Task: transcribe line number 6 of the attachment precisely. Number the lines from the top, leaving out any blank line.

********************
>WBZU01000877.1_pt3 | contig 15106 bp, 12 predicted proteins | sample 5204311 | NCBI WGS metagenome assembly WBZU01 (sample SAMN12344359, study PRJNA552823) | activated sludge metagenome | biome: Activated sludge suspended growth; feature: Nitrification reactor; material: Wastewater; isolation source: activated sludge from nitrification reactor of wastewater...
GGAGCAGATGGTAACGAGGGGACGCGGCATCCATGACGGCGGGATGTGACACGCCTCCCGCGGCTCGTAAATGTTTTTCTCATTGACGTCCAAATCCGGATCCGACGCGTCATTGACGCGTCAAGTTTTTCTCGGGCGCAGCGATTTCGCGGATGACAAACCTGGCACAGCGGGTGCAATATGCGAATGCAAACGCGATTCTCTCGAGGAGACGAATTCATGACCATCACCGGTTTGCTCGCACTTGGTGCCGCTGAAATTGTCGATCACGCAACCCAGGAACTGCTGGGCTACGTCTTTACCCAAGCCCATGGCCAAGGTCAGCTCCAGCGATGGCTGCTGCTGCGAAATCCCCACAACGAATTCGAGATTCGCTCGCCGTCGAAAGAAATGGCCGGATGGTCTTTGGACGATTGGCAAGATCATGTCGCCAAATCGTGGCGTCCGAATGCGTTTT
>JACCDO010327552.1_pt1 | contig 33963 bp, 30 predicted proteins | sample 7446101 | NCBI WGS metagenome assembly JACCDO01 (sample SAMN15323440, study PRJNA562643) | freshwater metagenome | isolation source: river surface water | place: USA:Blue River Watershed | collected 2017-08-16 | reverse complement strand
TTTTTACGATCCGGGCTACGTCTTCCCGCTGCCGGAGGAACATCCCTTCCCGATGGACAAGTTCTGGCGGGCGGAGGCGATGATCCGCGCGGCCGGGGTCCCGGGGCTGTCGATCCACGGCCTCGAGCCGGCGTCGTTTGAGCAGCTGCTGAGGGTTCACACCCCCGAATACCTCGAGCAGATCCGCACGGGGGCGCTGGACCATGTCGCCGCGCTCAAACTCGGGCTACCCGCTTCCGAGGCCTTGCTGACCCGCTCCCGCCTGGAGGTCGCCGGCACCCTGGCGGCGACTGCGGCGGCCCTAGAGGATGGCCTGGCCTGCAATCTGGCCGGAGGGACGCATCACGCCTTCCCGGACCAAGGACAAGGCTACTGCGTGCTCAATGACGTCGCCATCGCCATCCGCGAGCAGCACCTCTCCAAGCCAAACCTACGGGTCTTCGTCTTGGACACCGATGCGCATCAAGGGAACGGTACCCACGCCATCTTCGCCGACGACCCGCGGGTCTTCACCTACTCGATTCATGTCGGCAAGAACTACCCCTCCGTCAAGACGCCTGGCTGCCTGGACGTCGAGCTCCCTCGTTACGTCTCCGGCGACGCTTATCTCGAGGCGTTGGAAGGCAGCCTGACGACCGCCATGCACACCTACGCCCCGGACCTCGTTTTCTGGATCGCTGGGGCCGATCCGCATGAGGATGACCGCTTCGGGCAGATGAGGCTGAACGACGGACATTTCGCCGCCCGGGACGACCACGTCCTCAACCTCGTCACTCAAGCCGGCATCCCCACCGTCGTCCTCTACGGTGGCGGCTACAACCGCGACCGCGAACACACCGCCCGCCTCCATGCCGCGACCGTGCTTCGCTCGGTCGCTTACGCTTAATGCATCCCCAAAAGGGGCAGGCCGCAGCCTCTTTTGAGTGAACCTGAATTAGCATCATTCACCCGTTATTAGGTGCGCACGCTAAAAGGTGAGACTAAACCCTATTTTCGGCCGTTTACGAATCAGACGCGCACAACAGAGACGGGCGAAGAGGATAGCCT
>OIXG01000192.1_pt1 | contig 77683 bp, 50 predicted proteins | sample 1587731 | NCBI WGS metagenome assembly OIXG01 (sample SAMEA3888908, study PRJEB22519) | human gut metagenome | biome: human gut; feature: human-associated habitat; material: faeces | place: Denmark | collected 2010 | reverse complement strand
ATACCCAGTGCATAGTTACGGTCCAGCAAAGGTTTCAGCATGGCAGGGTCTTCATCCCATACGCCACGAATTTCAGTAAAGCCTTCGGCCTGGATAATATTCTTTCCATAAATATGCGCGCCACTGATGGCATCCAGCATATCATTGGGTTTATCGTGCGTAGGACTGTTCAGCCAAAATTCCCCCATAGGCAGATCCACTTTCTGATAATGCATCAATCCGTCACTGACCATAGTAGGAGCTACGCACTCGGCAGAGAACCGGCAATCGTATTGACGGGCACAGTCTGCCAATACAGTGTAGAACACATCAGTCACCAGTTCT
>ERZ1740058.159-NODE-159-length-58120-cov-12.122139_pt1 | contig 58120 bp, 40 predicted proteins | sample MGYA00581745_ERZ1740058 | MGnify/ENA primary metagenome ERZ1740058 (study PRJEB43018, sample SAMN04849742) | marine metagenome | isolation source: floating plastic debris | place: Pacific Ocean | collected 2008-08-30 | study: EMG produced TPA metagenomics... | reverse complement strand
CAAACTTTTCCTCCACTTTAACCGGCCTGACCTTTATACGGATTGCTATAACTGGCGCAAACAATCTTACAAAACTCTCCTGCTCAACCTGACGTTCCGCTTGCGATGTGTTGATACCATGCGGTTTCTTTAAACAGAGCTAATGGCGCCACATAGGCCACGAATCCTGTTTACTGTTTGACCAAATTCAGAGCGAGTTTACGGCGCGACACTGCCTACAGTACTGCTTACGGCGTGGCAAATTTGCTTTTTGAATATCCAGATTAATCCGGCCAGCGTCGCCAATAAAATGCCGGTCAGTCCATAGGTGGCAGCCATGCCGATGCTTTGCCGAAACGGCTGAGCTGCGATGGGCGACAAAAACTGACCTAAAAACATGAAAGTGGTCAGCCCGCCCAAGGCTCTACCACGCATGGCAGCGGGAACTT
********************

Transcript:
ATACCCAGTGCATAGTTACGGTCCAGCAAAGGTTTCAGCATGGCAGGGTCTTCATCCCATACGCCACGAATTTCAGTAAAGCCTTCGGCCTGGATAATATTCTTTCCATAAATATGCGCGCCACTGATGGCATCCAGCATATCATTGGGTTTATCGTGCGTAGGACTGTTCAGCCAAAATTCCCCCATAGGCAGATCCACTTTCTGATAATGCATCAATCCGTCACTGACCATAGTAGGAGCTACGCACTCGGCAGAGAACCGGCAATCGTATTGACGGGCACAGTCTGCCAATACAGTGTAGAACACATCAGTCACCAGTTCT